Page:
This time last year, I spent a lot of time bigging myself up by saying I was mostly finished with this whole transition lark. That my remaining boxes to tick were very few. That I didn’t need the system to do anything but catch up with me. I was correct in many ways and woefully incorrect in others, but hindsight is the only way I could know that. The broader my experience in this state, the more I come to understand that I will probably never finish. I have no destination or understanding of where I’m going. But I am belonging elsewhere despite a lack of destination.
It all seemed so simple: 1) get my documents sorted, 2) sort my presentation out, 3) move through the draconian gender clinic system. Yeah OK so high stakes but it all seemed fairly low risk. Easy even. A series of known barriers; things I could plan for. On the whole, I was correct.
So that bit is straightforward for me. What’s become less clear is where this business ends. There is more to this life than those systems. Those systems are easy to digest because they have a beginning, middle and end. Eventually, there are no more documents or accounts to update. At some point, you have what you want from the clinic. Your presentation evolves but once everyone perceives you as you wish (passing or not), the evolution becomes about you rather than public perception. The transitional space has a defined boundary in this regard.
"I USED TO SAY MY SOCIAL TRANSITION IS OVER. LAST-YEAR-ME WAS CERTAIN OF THAT, BUT NOW I’M NOT SURE."
Socially it is less clear. I used to say my social transition is over. Last-year-me was certain of that, but now I’m not sure. A new development that I’ve touched on in previous blogs is my new habit of not talking about my LGBTQ+ status, and that’s evolved to the extent that some friends get one version of a story and others get another, equally detailed, different version that leaves the LGBTQ+ bits out. The divide is becoming more pronounced.
I ran into a pre transition work colleague in the shops. Nothing unusual. I remembered her and wanted to say hi. Of course, anyone pre transition is someone I can’t ‘just say hi’ to, so I preempted that by giving her my name before saying anything else. I haven’t done that before. I’ve seen plenty of folks I knew pre transition that never gave me a second glance. People I might have said hi to under less dramatic circumstances, but I never did. We had that five-minute catch up as you do before going about our business.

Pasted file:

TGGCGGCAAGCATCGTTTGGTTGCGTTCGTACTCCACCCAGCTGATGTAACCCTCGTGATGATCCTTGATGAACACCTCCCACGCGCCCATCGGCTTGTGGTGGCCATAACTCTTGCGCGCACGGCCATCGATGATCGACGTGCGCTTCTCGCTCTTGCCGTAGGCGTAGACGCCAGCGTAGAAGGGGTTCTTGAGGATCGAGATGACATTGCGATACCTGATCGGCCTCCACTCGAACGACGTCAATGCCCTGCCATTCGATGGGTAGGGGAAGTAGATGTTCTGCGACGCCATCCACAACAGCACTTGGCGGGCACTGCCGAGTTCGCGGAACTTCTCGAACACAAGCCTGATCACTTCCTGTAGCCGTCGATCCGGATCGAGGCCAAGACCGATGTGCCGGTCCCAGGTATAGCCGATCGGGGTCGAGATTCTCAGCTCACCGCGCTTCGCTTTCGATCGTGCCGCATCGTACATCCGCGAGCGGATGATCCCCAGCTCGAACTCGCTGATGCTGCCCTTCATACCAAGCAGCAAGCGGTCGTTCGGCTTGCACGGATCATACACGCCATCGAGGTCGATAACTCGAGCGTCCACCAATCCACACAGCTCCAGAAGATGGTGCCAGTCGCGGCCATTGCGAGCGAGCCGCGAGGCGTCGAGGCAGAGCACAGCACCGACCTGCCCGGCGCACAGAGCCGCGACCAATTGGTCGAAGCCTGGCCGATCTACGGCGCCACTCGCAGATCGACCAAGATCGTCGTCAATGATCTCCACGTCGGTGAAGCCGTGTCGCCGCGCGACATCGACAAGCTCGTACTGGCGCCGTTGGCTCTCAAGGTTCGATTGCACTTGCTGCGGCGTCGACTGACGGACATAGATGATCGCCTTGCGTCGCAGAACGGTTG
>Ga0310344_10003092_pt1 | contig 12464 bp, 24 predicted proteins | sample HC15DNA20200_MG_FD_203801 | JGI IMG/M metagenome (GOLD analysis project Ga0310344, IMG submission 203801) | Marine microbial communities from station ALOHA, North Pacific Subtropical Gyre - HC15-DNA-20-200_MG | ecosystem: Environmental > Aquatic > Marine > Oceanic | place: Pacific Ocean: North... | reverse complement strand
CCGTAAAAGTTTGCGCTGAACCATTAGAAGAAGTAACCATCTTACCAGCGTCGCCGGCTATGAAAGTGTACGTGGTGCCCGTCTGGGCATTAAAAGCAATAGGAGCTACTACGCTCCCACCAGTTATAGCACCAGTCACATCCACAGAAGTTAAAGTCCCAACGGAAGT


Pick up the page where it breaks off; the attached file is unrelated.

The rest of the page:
The story is entirely unremarkable, but for two things. First, I couldn’t remember her name and had no good way to ask. Second, I had undergone a gender transition to the extent that she didn’t recognise me at all. One group got to hear the funny story about the woman I approached not knowing her name. The other got to hear about how she didn’t recognise me. A third group of closer friends got to hear about how I found myself telling two versions of the story! That illustrates the tiers of outness in my life: out but unspoken (didn’t remember her name), out and sharing (lady didn’t know who I was), and out with a view of how my mind makes sense of it (I told two separate narratives of the same event).
“You have arrived,” said one friend after hearing the third-tier version of the story. That piqued my interest. Arrived where? Where am I going; was I going somewhere? She was referring to the end of transition, but I struggled to see an end. It’d be nice if I did. I have no idea where I’m going.
“You’re integrating,” offered my mum, and I found that thought more comforting. Integration. A thing that doesn’t begin or end; a process. I have no destination, but I do have a people I’m joining. For me, part of joining that people is to shed some or all of my habit of ‘talking trans’ to people. At least for now. It might not stay that way. I don’t know where I’m going, but I have a people to join. Those people don’t seem to know where they’re going either. They don’t seem to have a defining sense of common identity or objective, but women are everywhere and we identify with each other, whatever we believe we are.
"THE FURTHER I GO IN THIS PHASE OF LIFE, THE LESS CONVINCED I AM THAT THERE IS A DESTINATION"
The further I go in this phase of life, the less convinced I am that there is a destination. A year ago, I saw a clear end point: a place to arrive and an estimated time of arrival. Now I don’t see it.
From the beginning, I’ve said to folks that transitioning was about comfort. Comfort in one’s own skin, comfort in one’s social associations. I’m somewhat mournful that I’m not finding comfort with the group that I thought would be my social home. Not enough at any rate. I’m integrating elsewhere.
I’ve given up on outcomes in this. Every outcome I’ve seen so far has ended up being a broader process: an angle forming the curve. At this point, I’m pretty sure there is no destination. We just join the people we resonate with as we go.
If I had one message for last-year-me, it would be to relax. Keep doing the things that were planned but know that the goals of the now don’t end up sticking. That they are met, moved away from, and that end you think lies after them doesn’t exist. We never stop learning to read, why would we stop changing into ourselves, whoever we are? We can’t know how this ends, so best to let go.